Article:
Before beginning to fuel: Dock the boat securely and ask all passengers to exit. Do not allow anyone to smoke or strike a match. Check all fuel lines, connections, and fuel vents. Turn off anything that might cause a spark—engines, fans, or electrical equipment. Shut off all fuel valves and extinguish all open flames, such as galley stoves and pilot lights. Close all windows, ports, doors, and other openings to prevent fumes from entering the boat. Remove portable fuel tanks and fill them on the dock. While filling the fuel tank: Keep the nozzle of the fuel-pump hose in contact with the tank opening to prevent producing a static spark. Avoid spilling fuel into the boat's bilge or the water. Never fill a tank to the brim—leave room to expand. The most important safe fueling practice: If your vessel is equipped with a power ventilation system, always turn it on for at least four minutes after fueling and before starting your engine to remove gas vapors in the bilge. After fueling: Wipe up any spilled fuel. Open all windows, ports, doors, and other openings. Additional Safety Procedures for PWCs Do not tip the PWC in order to fill it all the way up. If the tank is overfilled, the fuel may expand and spill into the water. After fueling, open the door of the engine compartment and lightly sniff to check for any evidence of gas fumes. Do this before starting the engine. If you do smell gas fumes, determine the source and make repairs immediately. Pre-Departure Checklist
You can help assure a good time while operating your vessel by performing this pre-departure check.
Check the weather forecast for the area and timeframe during which you will be boating. Make sure that the steering and throttle controls operate properly and all lights are working properly. Check for any fuel leaks from the tank, fuel lines, and carburetor. Check the engine compartment for oil leaks. Check hose connections for leaks or cracks, and make sure hose clamps are tight. Drain all water from the engine compartment, and be sure the bilge plug is replaced and secure. Check to be sure you have a fully charged engine battery and fire extinguishers. If so equipped, make sure the ignition safety switch and wrist lanyard are in good order. Make sure you have the required number of personal flotation devices (PFDs), and check that they are in good condition. Leave a float plan with a reliable friend or relative. The '100-Foot Law'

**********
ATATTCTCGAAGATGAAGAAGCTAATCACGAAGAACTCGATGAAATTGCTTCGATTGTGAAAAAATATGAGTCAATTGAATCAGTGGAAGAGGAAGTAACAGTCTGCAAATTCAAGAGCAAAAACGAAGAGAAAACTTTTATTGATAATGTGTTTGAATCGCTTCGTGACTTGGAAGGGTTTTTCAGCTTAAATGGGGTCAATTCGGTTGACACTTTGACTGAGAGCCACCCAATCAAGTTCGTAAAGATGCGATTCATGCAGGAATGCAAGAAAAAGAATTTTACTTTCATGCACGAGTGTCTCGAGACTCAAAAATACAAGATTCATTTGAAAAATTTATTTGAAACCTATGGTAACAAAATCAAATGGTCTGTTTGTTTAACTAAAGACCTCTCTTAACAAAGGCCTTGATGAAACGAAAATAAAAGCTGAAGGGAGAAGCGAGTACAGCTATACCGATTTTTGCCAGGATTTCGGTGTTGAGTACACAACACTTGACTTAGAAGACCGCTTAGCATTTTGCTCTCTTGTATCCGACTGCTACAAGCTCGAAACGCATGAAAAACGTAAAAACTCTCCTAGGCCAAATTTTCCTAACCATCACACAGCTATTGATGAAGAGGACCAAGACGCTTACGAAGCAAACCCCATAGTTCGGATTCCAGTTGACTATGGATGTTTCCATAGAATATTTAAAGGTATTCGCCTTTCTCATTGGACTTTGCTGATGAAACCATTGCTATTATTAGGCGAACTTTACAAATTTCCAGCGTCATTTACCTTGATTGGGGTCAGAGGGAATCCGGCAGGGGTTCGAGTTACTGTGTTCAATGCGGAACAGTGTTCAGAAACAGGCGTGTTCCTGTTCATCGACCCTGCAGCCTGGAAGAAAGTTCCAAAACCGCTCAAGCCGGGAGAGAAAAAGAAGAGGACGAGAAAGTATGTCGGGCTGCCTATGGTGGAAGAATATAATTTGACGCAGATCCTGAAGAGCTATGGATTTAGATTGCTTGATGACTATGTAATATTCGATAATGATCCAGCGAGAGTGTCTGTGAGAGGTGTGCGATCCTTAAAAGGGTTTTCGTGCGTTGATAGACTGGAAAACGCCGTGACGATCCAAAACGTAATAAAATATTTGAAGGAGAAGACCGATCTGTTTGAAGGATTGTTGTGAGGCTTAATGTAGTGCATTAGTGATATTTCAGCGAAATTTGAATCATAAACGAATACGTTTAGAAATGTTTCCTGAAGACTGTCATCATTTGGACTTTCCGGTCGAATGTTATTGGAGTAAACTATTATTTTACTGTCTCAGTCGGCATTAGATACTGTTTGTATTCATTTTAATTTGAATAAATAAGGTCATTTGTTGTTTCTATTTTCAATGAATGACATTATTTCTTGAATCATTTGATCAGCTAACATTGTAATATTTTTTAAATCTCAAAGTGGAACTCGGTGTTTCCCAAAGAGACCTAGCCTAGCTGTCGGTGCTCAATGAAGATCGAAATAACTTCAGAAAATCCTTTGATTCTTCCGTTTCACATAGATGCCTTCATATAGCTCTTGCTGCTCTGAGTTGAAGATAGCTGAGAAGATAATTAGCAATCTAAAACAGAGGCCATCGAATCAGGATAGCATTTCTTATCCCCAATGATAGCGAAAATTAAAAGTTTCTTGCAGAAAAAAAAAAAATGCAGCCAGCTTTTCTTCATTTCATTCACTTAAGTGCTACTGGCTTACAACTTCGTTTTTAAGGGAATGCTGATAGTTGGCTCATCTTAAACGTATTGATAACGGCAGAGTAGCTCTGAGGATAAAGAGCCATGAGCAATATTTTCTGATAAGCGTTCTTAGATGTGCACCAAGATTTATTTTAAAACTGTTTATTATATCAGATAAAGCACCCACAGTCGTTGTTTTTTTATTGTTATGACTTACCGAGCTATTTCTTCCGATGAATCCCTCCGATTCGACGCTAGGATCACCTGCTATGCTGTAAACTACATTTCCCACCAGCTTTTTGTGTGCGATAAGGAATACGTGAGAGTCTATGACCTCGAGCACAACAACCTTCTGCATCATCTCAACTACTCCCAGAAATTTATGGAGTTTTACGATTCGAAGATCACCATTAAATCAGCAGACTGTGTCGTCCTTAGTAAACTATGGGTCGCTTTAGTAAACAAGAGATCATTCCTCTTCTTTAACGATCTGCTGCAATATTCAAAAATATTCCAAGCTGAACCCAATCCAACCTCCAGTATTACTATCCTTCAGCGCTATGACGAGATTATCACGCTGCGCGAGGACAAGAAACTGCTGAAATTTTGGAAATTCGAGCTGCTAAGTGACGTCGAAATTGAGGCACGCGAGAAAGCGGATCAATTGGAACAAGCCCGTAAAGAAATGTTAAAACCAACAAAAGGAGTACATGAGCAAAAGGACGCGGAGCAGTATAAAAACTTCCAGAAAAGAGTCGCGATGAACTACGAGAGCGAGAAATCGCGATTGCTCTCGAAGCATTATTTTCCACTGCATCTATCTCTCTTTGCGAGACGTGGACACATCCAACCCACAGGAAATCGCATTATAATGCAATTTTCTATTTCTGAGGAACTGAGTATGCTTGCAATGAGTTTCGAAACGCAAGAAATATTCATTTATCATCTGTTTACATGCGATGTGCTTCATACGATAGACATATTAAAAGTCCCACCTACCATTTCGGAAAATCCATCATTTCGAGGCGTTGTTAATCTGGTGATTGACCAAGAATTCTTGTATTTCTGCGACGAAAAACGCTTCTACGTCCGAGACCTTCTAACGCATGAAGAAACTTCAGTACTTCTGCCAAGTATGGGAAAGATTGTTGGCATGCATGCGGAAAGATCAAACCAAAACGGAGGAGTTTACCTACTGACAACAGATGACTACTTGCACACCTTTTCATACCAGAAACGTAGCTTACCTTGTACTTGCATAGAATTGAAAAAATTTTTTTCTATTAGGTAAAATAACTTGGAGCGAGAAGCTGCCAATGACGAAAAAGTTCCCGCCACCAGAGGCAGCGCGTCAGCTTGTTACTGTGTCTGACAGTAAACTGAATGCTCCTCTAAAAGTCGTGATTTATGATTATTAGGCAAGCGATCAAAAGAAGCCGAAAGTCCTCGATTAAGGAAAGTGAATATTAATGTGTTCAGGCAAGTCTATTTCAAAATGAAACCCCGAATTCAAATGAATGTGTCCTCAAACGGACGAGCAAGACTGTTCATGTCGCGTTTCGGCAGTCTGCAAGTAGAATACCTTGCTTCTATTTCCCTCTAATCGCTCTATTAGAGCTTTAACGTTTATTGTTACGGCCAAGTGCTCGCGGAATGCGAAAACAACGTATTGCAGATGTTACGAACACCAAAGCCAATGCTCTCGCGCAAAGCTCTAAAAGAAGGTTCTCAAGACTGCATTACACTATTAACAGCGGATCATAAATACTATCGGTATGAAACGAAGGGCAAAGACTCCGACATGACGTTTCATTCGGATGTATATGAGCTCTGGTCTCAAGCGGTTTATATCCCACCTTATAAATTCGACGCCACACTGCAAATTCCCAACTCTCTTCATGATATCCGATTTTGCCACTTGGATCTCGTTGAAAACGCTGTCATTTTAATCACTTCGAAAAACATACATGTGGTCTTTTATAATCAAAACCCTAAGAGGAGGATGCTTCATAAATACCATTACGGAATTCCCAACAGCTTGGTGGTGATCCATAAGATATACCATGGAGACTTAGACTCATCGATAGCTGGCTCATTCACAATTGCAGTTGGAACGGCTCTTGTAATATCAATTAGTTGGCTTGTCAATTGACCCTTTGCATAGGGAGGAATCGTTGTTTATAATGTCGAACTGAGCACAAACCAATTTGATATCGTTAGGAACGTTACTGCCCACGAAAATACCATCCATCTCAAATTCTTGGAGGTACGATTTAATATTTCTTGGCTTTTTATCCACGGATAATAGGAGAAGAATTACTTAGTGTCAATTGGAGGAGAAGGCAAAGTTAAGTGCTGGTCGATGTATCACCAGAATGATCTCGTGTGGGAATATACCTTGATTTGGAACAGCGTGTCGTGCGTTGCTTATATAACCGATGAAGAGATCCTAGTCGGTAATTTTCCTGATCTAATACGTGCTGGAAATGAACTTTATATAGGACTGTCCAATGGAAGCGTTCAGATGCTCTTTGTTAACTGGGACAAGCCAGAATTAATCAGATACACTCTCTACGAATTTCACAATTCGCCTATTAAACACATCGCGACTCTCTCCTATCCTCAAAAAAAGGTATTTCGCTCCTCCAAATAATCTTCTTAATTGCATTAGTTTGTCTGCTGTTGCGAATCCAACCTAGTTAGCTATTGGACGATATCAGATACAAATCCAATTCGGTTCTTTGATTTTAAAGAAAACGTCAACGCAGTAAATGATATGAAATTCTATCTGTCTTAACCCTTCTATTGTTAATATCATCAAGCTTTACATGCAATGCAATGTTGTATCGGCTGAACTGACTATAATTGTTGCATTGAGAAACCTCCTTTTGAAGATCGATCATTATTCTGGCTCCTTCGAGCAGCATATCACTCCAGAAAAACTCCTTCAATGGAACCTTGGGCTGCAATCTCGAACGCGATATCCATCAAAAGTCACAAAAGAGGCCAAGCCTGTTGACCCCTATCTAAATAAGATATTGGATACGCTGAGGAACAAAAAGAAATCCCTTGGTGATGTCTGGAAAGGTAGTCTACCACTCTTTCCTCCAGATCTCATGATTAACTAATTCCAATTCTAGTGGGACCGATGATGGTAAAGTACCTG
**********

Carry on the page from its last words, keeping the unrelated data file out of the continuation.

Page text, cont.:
The '100-Foot Law' applies to all vessels. The law prohibits people from operating any vessel at a speed greater than idle within 100 feet of any vessel which is moored, anchored or adrift outside normal traffic channels, or within 100 feet of any dock, pier, piling, bridge structure or abutment, person in the water, or shoreline adjacent to a residence, public park, public beach, public swimming area, marina, restaurant or other public use area. The law also makes it illegal for boat operators to jump the wake of another boat within 100 feet, to buzz other boats or to change or reverse their course in order to ride or jump in the wake of another vessel.
Help on the Water
You can get assistance by using your cell phone, using Channel 16 on your VHF radio, or by signaling a nearby boat. If you need towing services, you can call: TowBoat U.S. 770-945-2884
IF YOU HAVE AN EMERGENCY, CALL 911.
Please remember: you must be able to tell the towing service or emergency personnel where you are in order to receive assistance in a timely manner. Always carry a lake map and be able to specify your location.
Georgia Required Equipment Checklist